I would urge you to let your daughter help you take a break. If his short term memory is as shot as you say, he won't really be able to process how long you've been gone anyway. And it would be nice for him them to have some time together. I would excuse your self with a vague excuse about seeing a girlfriend and just go. With no short term memory, it's pointless to prepare him for you being gone a few days. If he does realize it's been a while, you apologize and feign car trouble.
harshedbuzz
Posted: Sunday, August 25, 2019 5:57 AM
Joined: 3/6/2017
Posts: 1638


I wanted to add- I had a friend suggest I turn answering the same-damned-question as 4 minutes ago into a game she played with herself by finding as many novel ways to answer as she could. Sometimes she'd rephrase the answer,  do it in character as someone else- Mr. Rogers, Dirty Harry, a Muppet or even sing it. Her mom found it funny. Other people have removed the emotion from it- they just repeat the information word-for-word.
Greg G
Posted: Sunday, August 25, 2019 6:53 PM
Joined: 2/8/2017
Posts: 920


Hey Paris20,

Welcome to our wonderfully wacky world we call dementia.  I am so sorry you have to join us.

As others have mentioned, DO have your daughter come and stay with her dad for a time while you get some seriously needed respite.  For all the reasons others have stated.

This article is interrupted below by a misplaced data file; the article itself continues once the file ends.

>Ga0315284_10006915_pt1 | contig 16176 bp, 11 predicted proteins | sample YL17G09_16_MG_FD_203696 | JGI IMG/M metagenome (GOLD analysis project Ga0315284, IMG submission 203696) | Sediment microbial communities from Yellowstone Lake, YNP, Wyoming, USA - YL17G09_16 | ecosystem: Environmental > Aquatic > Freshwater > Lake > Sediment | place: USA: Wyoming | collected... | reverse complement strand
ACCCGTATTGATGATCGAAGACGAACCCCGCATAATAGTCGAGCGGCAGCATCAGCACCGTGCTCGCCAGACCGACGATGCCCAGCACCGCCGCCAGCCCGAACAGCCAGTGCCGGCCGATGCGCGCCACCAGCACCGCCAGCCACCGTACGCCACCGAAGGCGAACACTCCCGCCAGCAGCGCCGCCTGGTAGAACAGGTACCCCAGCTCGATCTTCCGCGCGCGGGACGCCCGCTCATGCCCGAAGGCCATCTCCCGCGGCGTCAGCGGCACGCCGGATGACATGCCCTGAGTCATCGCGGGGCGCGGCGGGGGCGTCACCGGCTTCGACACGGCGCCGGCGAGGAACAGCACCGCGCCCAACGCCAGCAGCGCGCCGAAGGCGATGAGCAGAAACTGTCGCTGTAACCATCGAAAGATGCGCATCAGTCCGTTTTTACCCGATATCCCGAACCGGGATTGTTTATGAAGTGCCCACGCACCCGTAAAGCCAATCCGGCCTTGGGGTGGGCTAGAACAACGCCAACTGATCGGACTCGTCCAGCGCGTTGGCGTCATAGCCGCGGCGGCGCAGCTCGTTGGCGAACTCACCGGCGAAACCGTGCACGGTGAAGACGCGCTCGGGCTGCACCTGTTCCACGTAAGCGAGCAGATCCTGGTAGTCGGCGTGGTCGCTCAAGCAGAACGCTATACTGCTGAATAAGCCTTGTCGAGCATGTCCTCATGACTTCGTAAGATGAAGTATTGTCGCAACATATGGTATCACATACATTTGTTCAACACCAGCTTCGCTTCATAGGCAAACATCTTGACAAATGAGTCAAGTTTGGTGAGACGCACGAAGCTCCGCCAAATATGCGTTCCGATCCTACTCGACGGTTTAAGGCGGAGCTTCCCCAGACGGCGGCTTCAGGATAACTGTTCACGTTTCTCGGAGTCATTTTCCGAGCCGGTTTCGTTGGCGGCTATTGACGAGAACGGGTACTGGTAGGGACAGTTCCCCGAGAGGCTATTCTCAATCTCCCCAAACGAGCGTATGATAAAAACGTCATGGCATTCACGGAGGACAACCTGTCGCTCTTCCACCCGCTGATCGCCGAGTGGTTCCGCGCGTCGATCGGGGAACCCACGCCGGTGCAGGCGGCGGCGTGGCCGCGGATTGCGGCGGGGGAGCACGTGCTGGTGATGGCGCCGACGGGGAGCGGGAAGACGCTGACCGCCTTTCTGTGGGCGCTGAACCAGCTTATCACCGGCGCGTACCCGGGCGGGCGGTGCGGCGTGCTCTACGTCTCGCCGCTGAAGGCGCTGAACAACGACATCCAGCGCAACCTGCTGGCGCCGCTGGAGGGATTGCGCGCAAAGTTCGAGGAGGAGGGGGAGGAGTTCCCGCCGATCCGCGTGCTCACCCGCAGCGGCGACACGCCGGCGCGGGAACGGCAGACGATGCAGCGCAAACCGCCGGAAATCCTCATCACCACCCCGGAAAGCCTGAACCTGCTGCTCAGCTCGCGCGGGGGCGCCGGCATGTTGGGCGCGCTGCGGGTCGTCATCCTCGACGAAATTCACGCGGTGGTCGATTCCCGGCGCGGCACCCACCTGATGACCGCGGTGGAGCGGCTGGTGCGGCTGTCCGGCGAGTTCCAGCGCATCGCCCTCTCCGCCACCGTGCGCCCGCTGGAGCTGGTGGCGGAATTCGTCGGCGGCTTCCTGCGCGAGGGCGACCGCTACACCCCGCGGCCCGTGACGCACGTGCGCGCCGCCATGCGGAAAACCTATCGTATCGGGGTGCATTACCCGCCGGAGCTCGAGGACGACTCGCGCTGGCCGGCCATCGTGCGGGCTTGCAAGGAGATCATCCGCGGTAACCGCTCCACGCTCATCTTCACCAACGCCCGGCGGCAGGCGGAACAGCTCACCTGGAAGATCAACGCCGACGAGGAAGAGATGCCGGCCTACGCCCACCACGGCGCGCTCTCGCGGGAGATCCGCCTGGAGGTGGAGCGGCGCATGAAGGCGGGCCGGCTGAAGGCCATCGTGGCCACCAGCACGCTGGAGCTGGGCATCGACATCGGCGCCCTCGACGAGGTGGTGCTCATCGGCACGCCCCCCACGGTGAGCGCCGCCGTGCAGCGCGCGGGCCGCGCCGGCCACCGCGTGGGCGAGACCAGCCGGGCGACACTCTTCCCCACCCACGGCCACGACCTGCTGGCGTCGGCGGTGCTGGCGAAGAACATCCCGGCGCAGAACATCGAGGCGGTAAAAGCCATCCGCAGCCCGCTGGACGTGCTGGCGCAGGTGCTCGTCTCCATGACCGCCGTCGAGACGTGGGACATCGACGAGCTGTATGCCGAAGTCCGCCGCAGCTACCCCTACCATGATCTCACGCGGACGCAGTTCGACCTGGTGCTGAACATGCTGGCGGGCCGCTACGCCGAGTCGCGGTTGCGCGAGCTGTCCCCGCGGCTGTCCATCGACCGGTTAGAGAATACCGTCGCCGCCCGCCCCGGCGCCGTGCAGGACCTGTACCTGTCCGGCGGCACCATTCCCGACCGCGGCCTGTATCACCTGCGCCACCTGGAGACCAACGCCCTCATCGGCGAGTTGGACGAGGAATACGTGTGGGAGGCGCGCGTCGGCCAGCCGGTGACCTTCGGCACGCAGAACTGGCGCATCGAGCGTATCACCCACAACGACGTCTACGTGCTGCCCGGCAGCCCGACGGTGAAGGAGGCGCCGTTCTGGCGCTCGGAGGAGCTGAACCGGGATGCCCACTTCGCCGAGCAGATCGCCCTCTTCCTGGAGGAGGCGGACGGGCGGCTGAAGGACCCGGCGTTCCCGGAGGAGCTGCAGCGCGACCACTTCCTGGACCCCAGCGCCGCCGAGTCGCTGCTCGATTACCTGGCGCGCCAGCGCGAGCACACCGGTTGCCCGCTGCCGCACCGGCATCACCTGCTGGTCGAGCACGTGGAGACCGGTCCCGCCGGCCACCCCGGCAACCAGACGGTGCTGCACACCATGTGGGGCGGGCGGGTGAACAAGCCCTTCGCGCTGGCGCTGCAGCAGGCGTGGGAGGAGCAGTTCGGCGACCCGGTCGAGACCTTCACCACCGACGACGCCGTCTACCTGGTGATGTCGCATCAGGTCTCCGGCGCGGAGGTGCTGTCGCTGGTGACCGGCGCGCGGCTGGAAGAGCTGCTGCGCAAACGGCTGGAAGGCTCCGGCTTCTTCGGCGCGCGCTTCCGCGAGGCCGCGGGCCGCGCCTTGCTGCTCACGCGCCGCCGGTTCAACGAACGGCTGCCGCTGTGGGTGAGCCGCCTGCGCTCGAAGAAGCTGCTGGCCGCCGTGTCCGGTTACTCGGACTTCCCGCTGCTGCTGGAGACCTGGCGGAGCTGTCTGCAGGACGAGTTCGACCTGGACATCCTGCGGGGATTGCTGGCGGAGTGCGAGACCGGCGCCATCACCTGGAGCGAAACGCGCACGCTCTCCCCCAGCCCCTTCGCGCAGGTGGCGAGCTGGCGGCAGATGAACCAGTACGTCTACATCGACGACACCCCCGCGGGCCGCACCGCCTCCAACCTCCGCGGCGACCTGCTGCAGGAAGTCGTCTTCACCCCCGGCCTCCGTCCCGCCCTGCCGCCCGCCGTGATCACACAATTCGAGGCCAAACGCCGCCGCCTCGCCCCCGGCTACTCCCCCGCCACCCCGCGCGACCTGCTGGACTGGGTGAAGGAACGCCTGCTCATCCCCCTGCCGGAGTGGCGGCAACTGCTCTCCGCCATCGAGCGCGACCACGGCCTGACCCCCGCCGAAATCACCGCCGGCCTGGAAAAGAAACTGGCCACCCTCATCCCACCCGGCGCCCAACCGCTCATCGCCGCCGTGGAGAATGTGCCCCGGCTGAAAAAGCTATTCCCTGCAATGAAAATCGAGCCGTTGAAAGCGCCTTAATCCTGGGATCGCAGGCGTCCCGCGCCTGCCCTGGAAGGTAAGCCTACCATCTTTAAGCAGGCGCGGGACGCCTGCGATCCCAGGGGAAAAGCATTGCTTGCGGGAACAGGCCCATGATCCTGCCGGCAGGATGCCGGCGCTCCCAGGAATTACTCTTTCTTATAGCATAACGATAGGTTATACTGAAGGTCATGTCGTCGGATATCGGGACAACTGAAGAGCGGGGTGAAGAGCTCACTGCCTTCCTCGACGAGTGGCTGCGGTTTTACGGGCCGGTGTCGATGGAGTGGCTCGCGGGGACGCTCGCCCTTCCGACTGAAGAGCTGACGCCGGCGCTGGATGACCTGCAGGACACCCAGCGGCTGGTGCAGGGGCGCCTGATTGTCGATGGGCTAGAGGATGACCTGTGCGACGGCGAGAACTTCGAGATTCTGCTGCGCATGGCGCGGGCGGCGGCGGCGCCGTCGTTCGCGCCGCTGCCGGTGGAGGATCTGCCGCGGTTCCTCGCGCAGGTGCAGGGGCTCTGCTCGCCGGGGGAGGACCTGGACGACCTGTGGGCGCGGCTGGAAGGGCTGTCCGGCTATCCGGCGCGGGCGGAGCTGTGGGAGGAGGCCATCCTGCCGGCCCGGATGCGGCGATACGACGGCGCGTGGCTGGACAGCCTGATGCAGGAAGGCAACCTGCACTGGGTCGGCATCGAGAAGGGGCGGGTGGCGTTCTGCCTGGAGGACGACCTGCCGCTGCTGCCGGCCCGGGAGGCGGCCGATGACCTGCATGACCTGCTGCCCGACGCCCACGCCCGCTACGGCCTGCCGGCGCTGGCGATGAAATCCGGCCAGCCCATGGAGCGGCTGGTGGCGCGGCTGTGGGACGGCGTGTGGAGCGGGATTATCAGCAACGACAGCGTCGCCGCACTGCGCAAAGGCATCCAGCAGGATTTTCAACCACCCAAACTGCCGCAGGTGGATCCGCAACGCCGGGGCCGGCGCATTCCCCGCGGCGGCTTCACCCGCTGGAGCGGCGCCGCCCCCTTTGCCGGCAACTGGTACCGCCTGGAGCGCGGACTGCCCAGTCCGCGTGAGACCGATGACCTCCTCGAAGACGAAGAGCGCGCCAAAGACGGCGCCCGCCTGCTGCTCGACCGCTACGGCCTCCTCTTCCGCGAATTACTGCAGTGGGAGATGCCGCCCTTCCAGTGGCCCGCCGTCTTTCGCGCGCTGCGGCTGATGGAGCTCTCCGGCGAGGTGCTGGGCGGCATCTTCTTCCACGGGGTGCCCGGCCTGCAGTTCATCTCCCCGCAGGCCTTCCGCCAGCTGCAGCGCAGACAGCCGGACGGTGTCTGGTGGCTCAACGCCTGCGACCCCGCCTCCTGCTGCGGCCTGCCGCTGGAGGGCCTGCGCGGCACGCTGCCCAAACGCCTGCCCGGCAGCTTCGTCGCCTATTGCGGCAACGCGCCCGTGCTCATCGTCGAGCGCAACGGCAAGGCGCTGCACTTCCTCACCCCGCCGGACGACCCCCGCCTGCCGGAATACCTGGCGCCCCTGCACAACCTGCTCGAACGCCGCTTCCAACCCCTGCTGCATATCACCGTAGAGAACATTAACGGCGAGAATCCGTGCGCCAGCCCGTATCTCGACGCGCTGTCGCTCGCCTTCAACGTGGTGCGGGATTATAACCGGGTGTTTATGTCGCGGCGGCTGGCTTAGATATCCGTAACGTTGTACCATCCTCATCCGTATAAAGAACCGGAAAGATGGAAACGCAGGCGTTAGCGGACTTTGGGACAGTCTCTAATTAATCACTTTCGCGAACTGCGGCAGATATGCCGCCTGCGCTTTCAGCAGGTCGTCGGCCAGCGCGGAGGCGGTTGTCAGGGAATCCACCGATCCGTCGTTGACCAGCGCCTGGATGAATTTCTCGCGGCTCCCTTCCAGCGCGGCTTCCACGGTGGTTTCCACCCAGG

As for the constant repetition, you really only have 2 options.  Well, 2 that will be good for the situation.  As harshedbuzz says, make a game out of it.  Someone else here used to do that and eventually it worked out in a positive way.  Remember, this constant repeating is probably a phase that will change in the future. 

The other option is just keep answering as if it was the first time you heard the question.  Harder to do than the game technique.  Your husband's brain is breaking and somewhat already broken.  He will not "learn" to stop asking the questions.  So YOU will have to LEARN a new way of dealing with his questions.

One of the reasons they ask the questions over and over and over in relatively short periods of time is that they are not engaged in something else to distract them from thinking of these things/subjects.  So having you husband somewhat occupied with a task or something will cut down somewhat on the repetitive questions.

Good luck and best wishes, Greg


Sunny_1
Posted: Monday, August 26, 2019 11:01 AM
Joined: 4/8/2019
Posts: 15


Paris20 I'm so sorry. I hope you can get some respite soon.

You have had many helpful replies here I just wanted to add that we are in this stage with my MIL (80 years old) at the moment. Personally I don't mind answering the same questions many times but I only spend a few hours with her a month so I know that is nothing like being 24/7 bombarded with the same questions and I know it drives my FIL mad. 

She was also (maybe still is, we need to check when we next see her and FIL) very clingy to FIL, shadowing him so he cannot have 2 minutes to himself. The only 'comfort' (and it's a twisted kind of comfort!) we can take is that this too shall pass as MIL progresses with this horrible disease. From what I have read here on this wonderful forum and elsewhere online this stage of constant repetition, questioning will pass as communication skills decline.